Impact of Interest Rate Hike on Residential Property

Private Property South Africa
John Loos

The half-a-percentage point June 8 interest hike shouldn't break the bank for most people.

In terms of actual financial cost to bondholders, the June 8 interest rate

hike was not extreme. It adds about R34/month per R100,000 to a person's 20-year

bond repayment at prime rates. This is R338/month on a R1 million house.

However, home owners/ buyers should read the signal that the Reserve Bank is

sending, i.e. it is concerned with the pace of growth in domestic credit demand,

and that it is prepared to hike interest rates to curb demand even when

inflation is well under control.

It makes life a little less predictable, and one would be well-advised to budget

for risk of further mild surprises on the upside, though probably not more than

1 percentage higher. The interest rate hike will probably have only a marginal

impact on prospects for capital growth for the market as a whole. House price

inflation for the market as a whole has been declining since late-2004, and this

trend is expected to continue until late-2007 with or without an interest rate

hike.

However, within the total market the impacts may vary from segment to segment.

As the residential property market has weakened, with rising perceptions of

in-affordability on the upper-end of the market, demand appears to have shifted

downward towards the cheaper end, and at present, the best performance in the

market may not be too far above the R500,000 price mark, while above the R2m

mark the weakness appears severe. The interest rate hike may hasten the downward

shift in demand, and we may, somewhat ironically, see an improved capital growth

performance in property around the R500,000 mark and even below, not only buoyed

by the search for greater affordability but also by the fact that Minister

Manuel's transfer duty relief had the greatest positive impact on property

priced at the R500,000 level.

Besides the upper end of the market, buyers should also tread with caution when

dealing in market segments that are highly-speculative and not supported by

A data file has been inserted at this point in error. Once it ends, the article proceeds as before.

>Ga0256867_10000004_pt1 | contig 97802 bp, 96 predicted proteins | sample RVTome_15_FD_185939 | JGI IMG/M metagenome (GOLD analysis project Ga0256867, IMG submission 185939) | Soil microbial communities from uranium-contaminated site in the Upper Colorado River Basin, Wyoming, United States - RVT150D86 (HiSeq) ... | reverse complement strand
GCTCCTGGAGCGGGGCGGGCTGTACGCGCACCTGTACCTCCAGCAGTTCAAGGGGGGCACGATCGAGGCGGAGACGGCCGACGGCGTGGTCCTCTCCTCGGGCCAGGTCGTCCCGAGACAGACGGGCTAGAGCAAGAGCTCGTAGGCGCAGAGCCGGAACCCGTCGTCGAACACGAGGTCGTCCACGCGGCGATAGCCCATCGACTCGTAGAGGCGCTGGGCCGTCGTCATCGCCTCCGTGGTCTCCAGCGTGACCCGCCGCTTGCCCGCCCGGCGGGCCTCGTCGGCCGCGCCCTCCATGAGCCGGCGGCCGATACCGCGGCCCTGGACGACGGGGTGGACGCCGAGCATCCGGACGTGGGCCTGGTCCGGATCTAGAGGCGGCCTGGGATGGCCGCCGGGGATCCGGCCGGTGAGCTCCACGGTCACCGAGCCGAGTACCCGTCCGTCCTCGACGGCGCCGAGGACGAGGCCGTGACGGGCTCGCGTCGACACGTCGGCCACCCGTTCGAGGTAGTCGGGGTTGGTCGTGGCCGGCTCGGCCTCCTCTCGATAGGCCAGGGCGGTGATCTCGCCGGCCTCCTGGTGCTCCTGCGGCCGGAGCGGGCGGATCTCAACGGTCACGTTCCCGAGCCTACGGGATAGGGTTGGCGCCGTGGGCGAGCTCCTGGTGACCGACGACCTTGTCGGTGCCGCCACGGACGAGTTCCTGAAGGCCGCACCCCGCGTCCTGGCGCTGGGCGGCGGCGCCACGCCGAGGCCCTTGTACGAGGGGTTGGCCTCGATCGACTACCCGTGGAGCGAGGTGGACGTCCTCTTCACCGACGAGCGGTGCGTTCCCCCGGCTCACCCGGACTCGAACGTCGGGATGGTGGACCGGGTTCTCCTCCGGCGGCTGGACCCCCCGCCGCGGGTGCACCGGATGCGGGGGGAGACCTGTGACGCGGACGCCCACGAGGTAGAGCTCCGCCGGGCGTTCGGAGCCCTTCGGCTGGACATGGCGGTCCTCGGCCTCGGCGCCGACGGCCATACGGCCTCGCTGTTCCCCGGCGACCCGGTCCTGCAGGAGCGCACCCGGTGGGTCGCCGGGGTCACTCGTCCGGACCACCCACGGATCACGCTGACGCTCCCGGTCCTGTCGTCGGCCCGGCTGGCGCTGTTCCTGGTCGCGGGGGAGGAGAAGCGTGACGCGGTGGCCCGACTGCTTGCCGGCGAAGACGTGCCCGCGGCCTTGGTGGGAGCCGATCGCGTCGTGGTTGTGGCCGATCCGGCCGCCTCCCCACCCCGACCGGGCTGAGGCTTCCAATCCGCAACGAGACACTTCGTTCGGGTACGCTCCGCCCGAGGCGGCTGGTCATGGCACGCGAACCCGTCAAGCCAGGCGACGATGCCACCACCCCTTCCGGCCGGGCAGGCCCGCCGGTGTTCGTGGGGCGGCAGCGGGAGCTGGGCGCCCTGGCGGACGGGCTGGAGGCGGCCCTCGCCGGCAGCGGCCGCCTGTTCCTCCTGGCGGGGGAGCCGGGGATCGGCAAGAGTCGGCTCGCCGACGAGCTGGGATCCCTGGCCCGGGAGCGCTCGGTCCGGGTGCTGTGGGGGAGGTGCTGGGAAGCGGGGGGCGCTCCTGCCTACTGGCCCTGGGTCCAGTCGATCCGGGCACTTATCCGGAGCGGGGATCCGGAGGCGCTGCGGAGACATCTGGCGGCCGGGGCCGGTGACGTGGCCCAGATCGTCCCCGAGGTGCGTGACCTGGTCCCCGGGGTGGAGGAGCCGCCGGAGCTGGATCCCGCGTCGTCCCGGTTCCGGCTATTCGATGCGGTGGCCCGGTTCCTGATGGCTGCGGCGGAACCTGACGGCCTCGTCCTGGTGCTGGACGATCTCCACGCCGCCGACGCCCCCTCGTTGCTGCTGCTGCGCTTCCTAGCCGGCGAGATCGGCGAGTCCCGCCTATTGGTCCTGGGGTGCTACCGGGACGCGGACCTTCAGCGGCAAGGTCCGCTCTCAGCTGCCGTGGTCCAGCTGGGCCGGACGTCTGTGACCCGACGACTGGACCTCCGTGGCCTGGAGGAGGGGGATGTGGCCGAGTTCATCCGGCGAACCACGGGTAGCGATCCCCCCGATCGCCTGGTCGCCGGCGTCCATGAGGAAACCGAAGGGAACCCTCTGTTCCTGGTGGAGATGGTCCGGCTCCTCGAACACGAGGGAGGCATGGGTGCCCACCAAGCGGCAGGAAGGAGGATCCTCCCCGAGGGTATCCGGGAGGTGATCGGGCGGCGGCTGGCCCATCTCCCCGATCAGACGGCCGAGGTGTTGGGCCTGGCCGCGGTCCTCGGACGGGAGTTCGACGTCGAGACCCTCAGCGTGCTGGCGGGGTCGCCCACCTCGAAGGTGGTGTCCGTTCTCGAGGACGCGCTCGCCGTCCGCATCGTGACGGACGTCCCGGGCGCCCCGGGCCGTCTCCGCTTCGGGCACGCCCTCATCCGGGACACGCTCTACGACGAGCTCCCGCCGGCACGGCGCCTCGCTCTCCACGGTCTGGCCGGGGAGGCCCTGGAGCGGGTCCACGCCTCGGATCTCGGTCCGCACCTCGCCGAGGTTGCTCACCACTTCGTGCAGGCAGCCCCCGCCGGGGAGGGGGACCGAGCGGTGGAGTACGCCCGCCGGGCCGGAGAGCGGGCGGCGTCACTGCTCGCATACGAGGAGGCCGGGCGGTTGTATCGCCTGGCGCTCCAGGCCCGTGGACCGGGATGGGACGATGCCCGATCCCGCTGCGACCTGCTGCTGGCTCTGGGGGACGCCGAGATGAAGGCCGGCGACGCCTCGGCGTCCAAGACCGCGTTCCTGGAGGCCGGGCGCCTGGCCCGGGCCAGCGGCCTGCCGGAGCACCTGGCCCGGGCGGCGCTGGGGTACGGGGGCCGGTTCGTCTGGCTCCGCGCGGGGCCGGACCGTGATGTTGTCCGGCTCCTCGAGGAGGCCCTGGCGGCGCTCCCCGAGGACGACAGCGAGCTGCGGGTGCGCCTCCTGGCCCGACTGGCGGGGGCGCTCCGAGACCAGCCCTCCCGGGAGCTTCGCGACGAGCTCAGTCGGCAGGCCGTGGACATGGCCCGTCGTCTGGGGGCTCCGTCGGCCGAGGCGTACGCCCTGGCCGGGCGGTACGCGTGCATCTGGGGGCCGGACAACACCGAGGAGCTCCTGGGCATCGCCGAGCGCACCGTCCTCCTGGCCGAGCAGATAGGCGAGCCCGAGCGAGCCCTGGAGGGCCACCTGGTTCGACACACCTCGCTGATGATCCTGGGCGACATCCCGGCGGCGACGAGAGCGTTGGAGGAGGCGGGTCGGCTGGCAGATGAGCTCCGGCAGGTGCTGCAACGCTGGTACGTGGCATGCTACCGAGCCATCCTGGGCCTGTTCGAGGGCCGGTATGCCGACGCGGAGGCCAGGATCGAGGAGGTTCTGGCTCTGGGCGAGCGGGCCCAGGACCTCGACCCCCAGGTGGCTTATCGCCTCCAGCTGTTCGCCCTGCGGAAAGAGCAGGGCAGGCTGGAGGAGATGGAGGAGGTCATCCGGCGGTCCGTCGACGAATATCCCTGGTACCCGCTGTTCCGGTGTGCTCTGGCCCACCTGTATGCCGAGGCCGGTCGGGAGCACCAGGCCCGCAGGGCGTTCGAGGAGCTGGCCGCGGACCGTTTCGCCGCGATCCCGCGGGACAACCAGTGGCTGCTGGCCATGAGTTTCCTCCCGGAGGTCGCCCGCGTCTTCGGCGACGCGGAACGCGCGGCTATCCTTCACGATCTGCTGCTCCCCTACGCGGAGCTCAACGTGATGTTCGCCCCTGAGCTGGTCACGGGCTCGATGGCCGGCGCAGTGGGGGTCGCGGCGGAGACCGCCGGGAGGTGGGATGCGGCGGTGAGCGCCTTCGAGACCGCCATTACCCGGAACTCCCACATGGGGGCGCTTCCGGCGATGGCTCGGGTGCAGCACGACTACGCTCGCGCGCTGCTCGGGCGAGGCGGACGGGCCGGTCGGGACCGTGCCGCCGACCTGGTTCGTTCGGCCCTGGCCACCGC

strong demand for living (buy-to-live or rental) space. "Investors" in the more

speculative markets may have been buying purely in the hope of short term

capital gains, borrowing highly while playing the differential between property

price inflation and the interest rate on borrowing. The uncertainty created by

the SARB may scare off much of the speculation.

More speculative markets may include certain luxury developments that seemingly

have little rental demand, such as certain luxury CBD apartment developments,

while certain coastal holiday areas (purchases that many people can postpone in

times of interest rate uncertainty), too, may suffer from low income yields due

to irregular rental traffic.

Housing markets catering predominantly for permanently employed residents, and

where continuous rental streams are generally assured, are not expected to be

severely affected by last week's rate hike. Rental demand could even strengthen

somewhat due to increased interest rate jitters. One-home owners in general

shouldn't be easily moved.

Besides our belief that the current round of rate hiking will not be severe, and

as such should have limited negative impact on an already-weakening market, it

is important to realise that the hike comes at a time where SA is going through

some rand weakness. This rand weakness serves to provide a short-term stimulus

to the overall economy and therefore to job creation and household income. This

in turn provides some support for the housing market. Real economic growth is

therefore expected to continue in a range between 4% and 5%, sustaining strong

housing demand growth in the coming years. This is expected to precipitate a

turnaround for the better in the residential property market by 2008. The impact

of the interest rate hike thus appears mildly negative at worst.

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